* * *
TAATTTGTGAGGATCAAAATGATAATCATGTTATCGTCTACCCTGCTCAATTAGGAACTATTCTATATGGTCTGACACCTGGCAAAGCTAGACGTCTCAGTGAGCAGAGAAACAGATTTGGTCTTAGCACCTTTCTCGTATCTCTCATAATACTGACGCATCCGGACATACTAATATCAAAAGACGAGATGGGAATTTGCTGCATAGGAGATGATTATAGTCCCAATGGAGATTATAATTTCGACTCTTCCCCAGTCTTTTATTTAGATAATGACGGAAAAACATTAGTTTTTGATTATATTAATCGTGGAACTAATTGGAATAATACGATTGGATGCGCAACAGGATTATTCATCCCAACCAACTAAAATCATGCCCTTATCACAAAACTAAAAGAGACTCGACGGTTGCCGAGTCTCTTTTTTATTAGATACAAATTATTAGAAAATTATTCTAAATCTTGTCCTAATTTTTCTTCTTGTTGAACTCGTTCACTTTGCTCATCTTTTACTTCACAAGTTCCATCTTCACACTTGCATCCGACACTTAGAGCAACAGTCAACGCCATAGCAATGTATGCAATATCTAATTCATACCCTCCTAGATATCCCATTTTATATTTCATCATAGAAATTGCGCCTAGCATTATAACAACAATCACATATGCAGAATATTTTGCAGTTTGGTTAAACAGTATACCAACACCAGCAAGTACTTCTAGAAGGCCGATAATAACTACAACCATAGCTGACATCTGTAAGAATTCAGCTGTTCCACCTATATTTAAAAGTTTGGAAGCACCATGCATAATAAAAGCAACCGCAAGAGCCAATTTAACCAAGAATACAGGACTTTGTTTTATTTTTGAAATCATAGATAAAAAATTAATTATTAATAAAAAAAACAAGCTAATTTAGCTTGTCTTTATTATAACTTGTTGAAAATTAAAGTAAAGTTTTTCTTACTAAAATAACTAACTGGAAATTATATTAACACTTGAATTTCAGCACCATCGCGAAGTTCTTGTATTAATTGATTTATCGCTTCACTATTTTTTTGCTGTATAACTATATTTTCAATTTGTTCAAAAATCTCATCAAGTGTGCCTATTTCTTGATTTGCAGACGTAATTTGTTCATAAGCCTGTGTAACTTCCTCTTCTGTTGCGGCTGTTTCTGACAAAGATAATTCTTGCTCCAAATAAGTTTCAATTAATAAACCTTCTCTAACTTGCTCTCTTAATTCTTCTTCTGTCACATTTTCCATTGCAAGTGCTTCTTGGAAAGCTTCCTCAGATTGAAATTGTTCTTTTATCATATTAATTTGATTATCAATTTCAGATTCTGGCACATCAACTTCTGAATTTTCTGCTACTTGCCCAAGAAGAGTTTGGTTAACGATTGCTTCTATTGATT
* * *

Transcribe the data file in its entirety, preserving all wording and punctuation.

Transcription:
TAATTTGTGAGGATCAAAATGATAATCATGTTATCGTCTACCCTGCTCAATTAGGAACTATTCTATATGGTCTGACACCTGGCAAAGCTAGACGTCTCAGTGAGCAGAGAAACAGATTTGGTCTTAGCACCTTTCTCGTATCTCTCATAATACTGACGCATCCGGACATACTAATATCAAAAGACGAGATGGGAATTTGCTGCATAGGAGATGATTATAGTCCCAATGGAGATTATAATTTCGACTCTTCCCCAGTCTTTTATTTAGATAATGACGGAAAAACATTAGTTTTTGATTATATTAATCGTGGAACTAATTGGAATAATACGATTGGATGCGCAACAGGATTATTCATCCCAACCAACTAAAATCATGCCCTTATCACAAAACTAAAAGAGACTCGACGGTTGCCGAGTCTCTTTTTTATTAGATACAAATTATTAGAAAATTATTCTAAATCTTGTCCTAATTTTTCTTCTTGTTGAACTCGTTCACTTTGCTCATCTTTTACTTCACAAGTTCCATCTTCACACTTGCATCCGACACTTAGAGCAACAGTCAACGCCATAGCAATGTATGCAATATCTAATTCATACCCTCCTAGATATCCCATTTTATATTTCATCATAGAAATTGCGCCTAGCATTATAACAACAATCACATATGCAGAATATTTTGCAGTTTGGTTAAACAGTATACCAACACCAGCAAGTACTTCTAGAAGGCCGATAATAACTACAACCATAGCTGACATCTGTAAGAATTCAGCTGTTCCACCTATATTTAAAAGTTTGGAAGCACCATGCATAATAAAAGCAACCGCAAGAGCCAATTTAACCAAGAATACAGGACTTTGTTTTATTTTTGAAATCATAGATAAAAAATTAATTATTAATAAAAAAAACAAGCTAATTTAGCTTGTCTTTATTATAACTTGTTGAAAATTAAAGTAAAGTTTTTCTTACTAAAATAACTAACTGGAAATTATATTAACACTTGAATTTCAGCACCATCGCGAAGTTCTTGTATTAATTGATTTATCGCTTCACTATTTTTTTGCTGTATAACTATATTTTCAATTTGTTCAAAAATCTCATCAAGTGTGCCTATTTCTTGATTTGCAGACGTAATTTGTTCATAAGCCTGTGTAACTTCCTCTTCTGTTGCGGCTGTTTCTGACAAAGATAATTCTTGCTCCAAATAAGTTTCAATTAATAAACCTTCTCTAACTTGCTCTCTTAATTCTTCTTCTGTCACATTTTCCATTGCAAGTGCTTCTTGGAAAGCTTCCTCAGATTGAAATTGTTCTTTTATCATATTAATTTGATTATCAATTTCAGATTCTGGCACATCAACTTCTGAATTTTCTGCTACTTGCCCAAGAAGAGTTTGGTTAACGATTGCTTCTATTGATT